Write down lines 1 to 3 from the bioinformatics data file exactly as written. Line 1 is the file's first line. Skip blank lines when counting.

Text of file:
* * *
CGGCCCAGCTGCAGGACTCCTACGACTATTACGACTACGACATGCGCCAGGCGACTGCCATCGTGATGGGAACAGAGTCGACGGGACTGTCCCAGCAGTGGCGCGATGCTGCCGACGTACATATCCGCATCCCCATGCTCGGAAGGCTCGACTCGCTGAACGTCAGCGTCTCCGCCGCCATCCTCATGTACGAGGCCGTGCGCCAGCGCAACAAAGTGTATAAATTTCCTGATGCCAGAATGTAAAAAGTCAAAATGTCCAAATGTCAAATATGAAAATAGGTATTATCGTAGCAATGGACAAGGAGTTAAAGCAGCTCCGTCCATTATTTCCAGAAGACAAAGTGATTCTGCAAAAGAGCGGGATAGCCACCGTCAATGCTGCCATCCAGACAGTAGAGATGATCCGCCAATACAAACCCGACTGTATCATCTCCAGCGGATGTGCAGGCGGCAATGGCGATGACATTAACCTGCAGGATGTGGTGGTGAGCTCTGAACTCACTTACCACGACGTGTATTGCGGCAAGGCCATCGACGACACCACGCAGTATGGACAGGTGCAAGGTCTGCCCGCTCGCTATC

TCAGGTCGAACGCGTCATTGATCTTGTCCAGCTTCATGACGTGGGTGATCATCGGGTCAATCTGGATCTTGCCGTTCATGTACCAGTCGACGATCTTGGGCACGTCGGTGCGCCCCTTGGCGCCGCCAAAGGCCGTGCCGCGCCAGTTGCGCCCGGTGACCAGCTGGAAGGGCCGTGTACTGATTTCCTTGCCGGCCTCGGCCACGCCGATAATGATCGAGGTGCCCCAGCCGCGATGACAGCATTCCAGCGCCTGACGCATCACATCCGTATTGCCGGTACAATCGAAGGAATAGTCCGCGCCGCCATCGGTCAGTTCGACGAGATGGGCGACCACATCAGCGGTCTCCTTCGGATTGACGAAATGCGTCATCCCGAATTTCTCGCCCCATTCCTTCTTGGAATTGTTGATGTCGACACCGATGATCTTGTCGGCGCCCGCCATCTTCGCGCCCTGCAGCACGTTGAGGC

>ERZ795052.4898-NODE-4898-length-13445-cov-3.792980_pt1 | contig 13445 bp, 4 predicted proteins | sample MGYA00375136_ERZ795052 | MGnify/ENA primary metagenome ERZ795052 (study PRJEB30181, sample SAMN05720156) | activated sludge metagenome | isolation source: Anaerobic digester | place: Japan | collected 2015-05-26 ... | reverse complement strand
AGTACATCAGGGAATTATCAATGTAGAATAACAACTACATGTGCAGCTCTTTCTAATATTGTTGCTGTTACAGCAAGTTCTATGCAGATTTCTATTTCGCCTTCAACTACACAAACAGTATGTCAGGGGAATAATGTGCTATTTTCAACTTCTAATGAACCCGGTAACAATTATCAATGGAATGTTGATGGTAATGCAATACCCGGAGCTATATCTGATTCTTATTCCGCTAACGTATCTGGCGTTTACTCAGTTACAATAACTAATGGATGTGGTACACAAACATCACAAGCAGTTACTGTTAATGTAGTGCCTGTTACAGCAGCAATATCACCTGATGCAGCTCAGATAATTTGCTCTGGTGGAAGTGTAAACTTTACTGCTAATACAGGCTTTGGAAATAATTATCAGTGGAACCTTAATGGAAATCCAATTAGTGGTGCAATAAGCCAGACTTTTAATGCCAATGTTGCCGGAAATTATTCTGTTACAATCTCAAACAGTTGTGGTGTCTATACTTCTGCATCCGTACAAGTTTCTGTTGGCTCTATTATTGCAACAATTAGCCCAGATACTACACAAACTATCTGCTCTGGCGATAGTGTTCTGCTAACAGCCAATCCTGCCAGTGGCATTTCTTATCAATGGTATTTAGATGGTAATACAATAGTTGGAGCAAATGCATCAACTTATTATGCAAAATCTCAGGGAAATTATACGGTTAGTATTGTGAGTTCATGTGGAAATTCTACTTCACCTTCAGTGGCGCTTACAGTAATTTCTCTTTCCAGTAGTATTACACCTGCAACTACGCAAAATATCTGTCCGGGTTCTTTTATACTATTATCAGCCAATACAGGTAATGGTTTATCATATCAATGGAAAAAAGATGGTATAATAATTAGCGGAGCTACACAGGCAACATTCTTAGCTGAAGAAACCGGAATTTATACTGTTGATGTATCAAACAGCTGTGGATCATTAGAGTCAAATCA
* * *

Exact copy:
CGGCCCAGCTGCAGGACTCCTACGACTATTACGACTACGACATGCGCCAGGCGACTGCCATCGTGATGGGAACAGAGTCGACGGGACTGTCCCAGCAGTGGCGCGATGCTGCCGACGTACATATCCGCATCCCCATGCTCGGAAGGCTCGACTCGCTGAACGTCAGCGTCTCCGCCGCCATCCTCATGTACGAGGCCGTGCGCCAGCGCAACAAAGTGTATAAATTTCCTGATGCCAGAATGTAAAAAGTCAAAATGTCCAAATGTCAAATATGAAAATAGGTATTATCGTAGCAATGGACAAGGAGTTAAAGCAGCTCCGTCCATTATTTCCAGAAGACAAAGTGATTCTGCAAAAGAGCGGGATAGCCACCGTCAATGCTGCCATCCAGACAGTAGAGATGATCCGCCAATACAAACCCGACTGTATCATCTCCAGCGGATGTGCAGGCGGCAATGGCGATGACATTAACCTGCAGGATGTGGTGGTGAGCTCTGAACTCACTTACCACGACGTGTATTGCGGCAAGGCCATCGACGACACCACGCAGTATGGACAGGTGCAAGGTCTGCCCGCTCGCTATC

TCAGGTCGAACGCGTCATTGATCTTGTCCAGCTTCATGACGTGGGTGATCATCGGGTCAATCTGGATCTTGCCGTTCATGTACCAGTCGACGATCTTGGGCACGTCGGTGCGCCCCTTGGCGCCGCCAAAGGCCGTGCCGCGCCAGTTGCGCCCGGTGACCAGCTGGAAGGGCCGTGTACTGATTTCCTTGCCGGCCTCGGCCACGCCGATAATGATCGAGGTGCCCCAGCCGCGATGACAGCATTCCAGCGCCTGACGCATCACATCCGTATTGCCGGTACAATCGAAGGAATAGTCCGCGCCGCCATCGGTCAGTTCGACGAGATGGGCGACCACATCAGCGGTCTCCTTCGGATTGACGAAATGCGTCATCCCGAATTTCTCGCCCCATTCCTTCTTGGAATTGTTGATGTCGACACCGATGATCTTGTCGGCGCCCGCCATCTTCGCGCCCTGCAGCACGTTGAGGC

>ERZ795052.4898-NODE-4898-length-13445-cov-3.792980_pt1 | contig 13445 bp, 4 predicted proteins | sample MGYA00375136_ERZ795052 | MGnify/ENA primary metagenome ERZ795052 (study PRJEB30181, sample SAMN05720156) | activated sludge metagenome | isolation source: Anaerobic digester | place: Japan | collected 2015-05-26 ... | reverse complement strand